Third, it is reckless, posing harm to you and your classmates. The penalties for plagiarism are severe and can include being expelled from the university. If your exam performance seems far better than your class contributions, your teachers will often recognize that. Lying when asked about it compounds the problem and can also lead to serious consequences. Your cheating can also disadvantage your honest classmates by distorting the curve. Besides, a key purpose of the exam is to tell you how you’re doing, which won’t happen if you cheat. And if you don’t care about how you’re doing, why take the course?

People who have studied ethics, or just watched “The Good Place,” will recognize these three sets of considerations as drawing from three major currents of moral reflection: virtue ethics, which is centered on character; deontology (from “deon,” a Greek word for that which is binding or required), which is centered on obligation or duty; and consequentialism, which is centered on the harms and benefits that result from our actions. Ordinary moral thought draws freely from all of these traditions.

To students who cheat routinely, all this will seem naïve or sentimental or irrelevant. They want the best grades they can secure because good grades will help them get ahead and land the kind of job they want. In the workplace, though, you can’t call your fraternity brothers every time you face a problem you can’t handle, and I don’t know of online services that will write office memos for you. Ethics is about living well. Preparing for exams can help you develop skills that are useful in later life. All of which is to say that one person you’re letting down when you don’t do the work is you.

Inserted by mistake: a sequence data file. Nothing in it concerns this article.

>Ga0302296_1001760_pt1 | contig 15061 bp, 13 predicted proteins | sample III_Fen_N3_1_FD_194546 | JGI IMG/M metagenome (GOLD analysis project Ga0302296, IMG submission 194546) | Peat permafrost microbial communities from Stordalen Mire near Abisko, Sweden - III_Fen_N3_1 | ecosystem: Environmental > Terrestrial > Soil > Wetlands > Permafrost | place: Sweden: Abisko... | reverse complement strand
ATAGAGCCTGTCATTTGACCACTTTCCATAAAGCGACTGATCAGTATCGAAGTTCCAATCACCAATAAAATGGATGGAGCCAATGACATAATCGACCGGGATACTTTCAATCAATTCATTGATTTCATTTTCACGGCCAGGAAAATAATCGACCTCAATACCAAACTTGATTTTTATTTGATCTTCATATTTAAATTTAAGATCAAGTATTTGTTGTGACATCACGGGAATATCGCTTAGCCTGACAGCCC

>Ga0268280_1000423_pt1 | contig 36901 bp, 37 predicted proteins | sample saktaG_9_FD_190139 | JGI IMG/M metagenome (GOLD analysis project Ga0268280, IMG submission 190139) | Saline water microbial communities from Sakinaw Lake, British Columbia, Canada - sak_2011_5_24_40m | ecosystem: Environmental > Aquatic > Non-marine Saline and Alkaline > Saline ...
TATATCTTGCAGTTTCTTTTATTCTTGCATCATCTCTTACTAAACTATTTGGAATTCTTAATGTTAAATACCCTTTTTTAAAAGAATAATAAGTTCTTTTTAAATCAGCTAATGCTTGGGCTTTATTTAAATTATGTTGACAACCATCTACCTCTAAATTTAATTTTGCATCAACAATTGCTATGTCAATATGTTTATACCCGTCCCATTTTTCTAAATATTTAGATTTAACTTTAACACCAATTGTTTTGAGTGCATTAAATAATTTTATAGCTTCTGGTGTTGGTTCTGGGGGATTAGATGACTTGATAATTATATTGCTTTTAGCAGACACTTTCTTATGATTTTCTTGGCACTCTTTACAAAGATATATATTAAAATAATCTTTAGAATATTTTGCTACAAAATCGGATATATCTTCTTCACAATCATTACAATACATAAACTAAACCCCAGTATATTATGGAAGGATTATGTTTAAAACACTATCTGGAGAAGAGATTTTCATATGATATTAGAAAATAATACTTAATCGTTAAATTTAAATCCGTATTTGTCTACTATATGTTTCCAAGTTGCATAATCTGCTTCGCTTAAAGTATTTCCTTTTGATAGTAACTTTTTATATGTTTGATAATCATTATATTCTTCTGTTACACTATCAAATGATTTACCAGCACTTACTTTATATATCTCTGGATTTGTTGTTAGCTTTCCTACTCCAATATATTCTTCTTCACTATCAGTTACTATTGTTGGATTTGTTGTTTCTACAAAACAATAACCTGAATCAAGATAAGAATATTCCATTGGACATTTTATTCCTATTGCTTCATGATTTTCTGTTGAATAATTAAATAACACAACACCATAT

I’m the head of a small department at a large university. My staff is underpaid, and I have advocated salary increases for them. Then Covid-19 hit. By midsummer, I was forced to lay off one member of our staff, and the others have had to pick up the work. Then in early fall, another staff member came down with Covid-19. The remaining members of my staff have continued to do exemplary work, with the additional burden of covering the work of the person in the position we lost and the staff member who has been ill. Meanwhile, the university froze staff salaries and stopped contributing to our retirement, so the staff has actually been doing more for less.

I have always given my staff small gifts (usually gift cards in a small amount) for the holidays, which I’ve paid for myself. This year, in light of the extra work they’ve taken on and the stress they’ve all been under, I would like to provide a larger gift, again from my own funds. I’m thinking of a cash gift for each of $100 to $150. I am not rich, and I don’t make a six-figure salary, but I do make considerably more than my staff and can afford this. Another department head advised me against doing so, as staff members in other departments would be upset if they heard about it. But it’s my money, and I’d like to do it, because I feel these are great employees who have been treated unfairly. Your thoughts? Name Withheld

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